It seems unfathomable that any hospital should deny a same-sex partner the right to visit their loved one, but this is precisely what has happened to many LGBT families in the past, and, according to reports, one case in particular caught President Obama’s attention.
Reportedly, the President was moved by the story of Janice Langbehn and her now deceased partner Lisa Pond who were profiled last year by the New York Times. Even though Janice had an advanced health care directive, she and the couple’s children were kept away from Lisa’s bedside for several hours as Lisa lay dying in Jackson Memorial Hospital in Miami.
Lambda Legal issued this release yesterday which discusses Janice Langbehn’s case and demonstrates why the memorandum is so welcome:
“Late today Lambda Legal learned that, after signing a memo directing the Secretary of Health and Human Services to take steps to address hospital visitation and other health care issues affecting LGBT families, President Barack Obama called Lambda Legal client Janice Langbehn to express his sympathies for the tragic loss of her partner Lisa Pond and the treatment she suffered.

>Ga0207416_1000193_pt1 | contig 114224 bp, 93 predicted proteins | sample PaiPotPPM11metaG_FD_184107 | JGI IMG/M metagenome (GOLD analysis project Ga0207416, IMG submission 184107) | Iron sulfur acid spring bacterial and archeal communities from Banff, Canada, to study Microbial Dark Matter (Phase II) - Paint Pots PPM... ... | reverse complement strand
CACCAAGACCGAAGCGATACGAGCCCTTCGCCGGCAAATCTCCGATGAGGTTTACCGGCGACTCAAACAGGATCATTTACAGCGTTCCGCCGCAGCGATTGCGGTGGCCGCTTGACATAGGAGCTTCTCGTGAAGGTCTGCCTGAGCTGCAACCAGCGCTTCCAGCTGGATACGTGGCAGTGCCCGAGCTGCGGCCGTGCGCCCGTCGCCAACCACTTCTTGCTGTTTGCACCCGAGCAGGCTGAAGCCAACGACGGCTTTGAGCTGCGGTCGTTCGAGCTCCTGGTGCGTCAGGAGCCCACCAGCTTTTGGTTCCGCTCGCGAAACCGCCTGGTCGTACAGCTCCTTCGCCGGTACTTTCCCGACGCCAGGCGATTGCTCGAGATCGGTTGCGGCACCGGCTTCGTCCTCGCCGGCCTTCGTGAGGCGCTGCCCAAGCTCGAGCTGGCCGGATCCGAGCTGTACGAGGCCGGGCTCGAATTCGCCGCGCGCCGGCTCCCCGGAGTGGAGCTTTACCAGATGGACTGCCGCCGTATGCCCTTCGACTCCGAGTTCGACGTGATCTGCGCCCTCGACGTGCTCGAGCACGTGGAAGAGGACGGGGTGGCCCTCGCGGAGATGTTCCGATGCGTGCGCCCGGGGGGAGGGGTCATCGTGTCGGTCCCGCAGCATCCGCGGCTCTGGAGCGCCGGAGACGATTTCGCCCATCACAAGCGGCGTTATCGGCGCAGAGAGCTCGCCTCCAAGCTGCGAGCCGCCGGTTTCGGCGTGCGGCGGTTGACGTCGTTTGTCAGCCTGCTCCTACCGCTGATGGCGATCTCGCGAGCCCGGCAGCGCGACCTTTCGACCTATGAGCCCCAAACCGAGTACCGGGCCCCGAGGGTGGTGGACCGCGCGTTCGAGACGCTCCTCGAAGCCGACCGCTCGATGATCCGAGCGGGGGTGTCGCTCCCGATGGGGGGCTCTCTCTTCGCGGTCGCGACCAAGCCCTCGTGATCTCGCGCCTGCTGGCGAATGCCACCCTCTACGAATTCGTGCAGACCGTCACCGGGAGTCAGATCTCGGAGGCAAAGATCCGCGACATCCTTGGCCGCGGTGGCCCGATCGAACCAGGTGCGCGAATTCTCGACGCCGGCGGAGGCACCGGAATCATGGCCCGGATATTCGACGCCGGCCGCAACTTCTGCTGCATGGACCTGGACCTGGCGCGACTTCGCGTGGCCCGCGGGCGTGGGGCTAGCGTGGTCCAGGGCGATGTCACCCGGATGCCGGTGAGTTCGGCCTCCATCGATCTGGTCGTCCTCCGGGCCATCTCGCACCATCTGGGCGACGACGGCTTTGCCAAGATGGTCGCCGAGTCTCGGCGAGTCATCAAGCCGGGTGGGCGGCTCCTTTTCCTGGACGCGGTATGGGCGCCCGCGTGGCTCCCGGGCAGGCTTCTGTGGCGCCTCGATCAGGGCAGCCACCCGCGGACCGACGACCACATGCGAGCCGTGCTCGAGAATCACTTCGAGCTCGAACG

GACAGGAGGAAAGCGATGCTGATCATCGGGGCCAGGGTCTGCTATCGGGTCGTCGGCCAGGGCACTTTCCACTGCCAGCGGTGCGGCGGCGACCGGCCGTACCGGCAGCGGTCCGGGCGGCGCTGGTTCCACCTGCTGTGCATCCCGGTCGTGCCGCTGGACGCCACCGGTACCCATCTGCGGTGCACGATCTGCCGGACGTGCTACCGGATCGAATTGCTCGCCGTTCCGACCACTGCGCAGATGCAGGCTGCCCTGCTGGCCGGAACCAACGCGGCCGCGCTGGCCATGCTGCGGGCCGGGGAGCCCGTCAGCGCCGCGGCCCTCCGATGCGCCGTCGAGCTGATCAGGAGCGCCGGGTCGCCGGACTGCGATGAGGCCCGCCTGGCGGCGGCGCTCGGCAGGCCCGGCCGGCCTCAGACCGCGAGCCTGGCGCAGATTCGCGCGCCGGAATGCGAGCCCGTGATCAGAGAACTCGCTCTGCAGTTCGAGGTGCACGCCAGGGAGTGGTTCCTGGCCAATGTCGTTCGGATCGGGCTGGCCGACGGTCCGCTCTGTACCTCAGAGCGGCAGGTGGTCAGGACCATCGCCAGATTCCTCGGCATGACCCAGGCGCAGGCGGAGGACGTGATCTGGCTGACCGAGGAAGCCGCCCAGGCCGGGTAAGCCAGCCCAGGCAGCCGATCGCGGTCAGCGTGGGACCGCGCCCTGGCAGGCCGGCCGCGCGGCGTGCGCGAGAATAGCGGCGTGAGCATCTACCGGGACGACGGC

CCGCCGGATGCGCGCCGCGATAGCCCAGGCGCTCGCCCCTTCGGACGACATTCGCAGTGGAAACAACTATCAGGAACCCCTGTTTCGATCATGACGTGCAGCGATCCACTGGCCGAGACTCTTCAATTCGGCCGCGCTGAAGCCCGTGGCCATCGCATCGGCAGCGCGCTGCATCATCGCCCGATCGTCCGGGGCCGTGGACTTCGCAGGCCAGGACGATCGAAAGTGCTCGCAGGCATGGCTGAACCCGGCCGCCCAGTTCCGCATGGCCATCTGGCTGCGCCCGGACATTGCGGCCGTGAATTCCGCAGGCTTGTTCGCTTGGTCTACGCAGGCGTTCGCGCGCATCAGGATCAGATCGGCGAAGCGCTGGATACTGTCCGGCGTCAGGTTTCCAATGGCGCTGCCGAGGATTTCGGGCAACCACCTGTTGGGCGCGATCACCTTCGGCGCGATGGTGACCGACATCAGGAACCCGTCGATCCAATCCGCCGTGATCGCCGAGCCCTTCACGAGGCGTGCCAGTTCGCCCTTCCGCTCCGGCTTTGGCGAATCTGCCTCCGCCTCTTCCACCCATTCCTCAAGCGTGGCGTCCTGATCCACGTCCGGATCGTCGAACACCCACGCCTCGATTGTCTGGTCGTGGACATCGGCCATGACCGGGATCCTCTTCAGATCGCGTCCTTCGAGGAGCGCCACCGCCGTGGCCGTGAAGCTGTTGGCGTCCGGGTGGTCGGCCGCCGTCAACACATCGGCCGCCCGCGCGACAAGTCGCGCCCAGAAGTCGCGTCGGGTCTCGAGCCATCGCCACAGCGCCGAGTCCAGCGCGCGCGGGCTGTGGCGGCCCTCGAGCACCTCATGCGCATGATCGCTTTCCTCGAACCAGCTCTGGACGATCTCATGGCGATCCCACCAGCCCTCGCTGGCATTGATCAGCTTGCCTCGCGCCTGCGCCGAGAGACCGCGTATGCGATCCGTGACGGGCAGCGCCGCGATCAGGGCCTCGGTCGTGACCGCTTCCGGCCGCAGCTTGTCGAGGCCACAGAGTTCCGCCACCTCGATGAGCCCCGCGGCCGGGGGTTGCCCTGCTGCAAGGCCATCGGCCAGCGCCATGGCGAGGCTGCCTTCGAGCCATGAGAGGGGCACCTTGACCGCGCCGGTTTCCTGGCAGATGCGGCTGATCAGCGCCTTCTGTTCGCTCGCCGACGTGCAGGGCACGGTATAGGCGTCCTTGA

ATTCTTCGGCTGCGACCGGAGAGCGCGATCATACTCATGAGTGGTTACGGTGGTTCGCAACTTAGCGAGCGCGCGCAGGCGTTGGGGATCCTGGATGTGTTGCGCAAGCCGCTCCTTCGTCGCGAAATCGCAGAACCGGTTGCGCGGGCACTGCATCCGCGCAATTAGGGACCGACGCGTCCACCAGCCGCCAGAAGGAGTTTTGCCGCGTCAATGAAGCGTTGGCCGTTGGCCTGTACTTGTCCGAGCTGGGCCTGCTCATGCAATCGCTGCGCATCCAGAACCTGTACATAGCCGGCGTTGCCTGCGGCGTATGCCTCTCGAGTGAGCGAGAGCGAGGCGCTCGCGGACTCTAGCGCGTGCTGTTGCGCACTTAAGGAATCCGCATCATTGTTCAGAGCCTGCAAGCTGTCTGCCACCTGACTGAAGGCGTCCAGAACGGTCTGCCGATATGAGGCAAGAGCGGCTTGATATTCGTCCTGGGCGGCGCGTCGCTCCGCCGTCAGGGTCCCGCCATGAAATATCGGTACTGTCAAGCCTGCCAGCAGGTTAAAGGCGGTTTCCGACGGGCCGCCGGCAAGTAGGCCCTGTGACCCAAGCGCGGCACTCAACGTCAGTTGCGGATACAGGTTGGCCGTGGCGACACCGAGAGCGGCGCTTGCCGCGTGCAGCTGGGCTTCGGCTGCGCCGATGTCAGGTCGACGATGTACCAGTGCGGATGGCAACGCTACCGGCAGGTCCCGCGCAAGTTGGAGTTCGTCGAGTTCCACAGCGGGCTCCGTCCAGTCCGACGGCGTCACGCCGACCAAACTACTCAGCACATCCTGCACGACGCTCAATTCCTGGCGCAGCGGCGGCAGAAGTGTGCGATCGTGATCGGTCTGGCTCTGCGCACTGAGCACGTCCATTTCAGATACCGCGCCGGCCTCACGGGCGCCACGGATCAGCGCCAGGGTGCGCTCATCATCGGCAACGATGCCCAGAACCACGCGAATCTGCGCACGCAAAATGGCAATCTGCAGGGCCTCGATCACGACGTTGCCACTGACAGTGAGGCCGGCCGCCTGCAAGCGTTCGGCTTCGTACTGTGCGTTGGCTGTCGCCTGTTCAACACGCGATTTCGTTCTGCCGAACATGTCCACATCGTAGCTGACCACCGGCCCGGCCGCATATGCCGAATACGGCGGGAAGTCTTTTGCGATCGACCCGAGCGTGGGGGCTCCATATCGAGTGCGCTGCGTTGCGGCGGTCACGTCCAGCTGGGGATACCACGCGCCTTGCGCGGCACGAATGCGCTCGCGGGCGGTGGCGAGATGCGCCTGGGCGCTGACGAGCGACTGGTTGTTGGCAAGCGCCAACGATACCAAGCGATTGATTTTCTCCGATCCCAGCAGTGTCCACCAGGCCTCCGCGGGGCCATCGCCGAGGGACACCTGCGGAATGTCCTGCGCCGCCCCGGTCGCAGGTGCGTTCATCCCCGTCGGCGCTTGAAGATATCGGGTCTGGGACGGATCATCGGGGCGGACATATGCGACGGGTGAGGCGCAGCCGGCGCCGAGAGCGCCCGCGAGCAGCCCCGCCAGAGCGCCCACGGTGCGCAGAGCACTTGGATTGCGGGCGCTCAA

“The steps that President Obama outlined tonight are a great leap forward in addressing discrimination affecting LGBT patients and their families,” said Kevin Cathcart, Lambda Legal Executive Director. “These measures are intended to ensure that no family will have to experience what the Langbehn-Pond family did that night at Jackson Memorial Hospital. We are so proud of Janice and her family – she stood up and told her story and it made a difference.”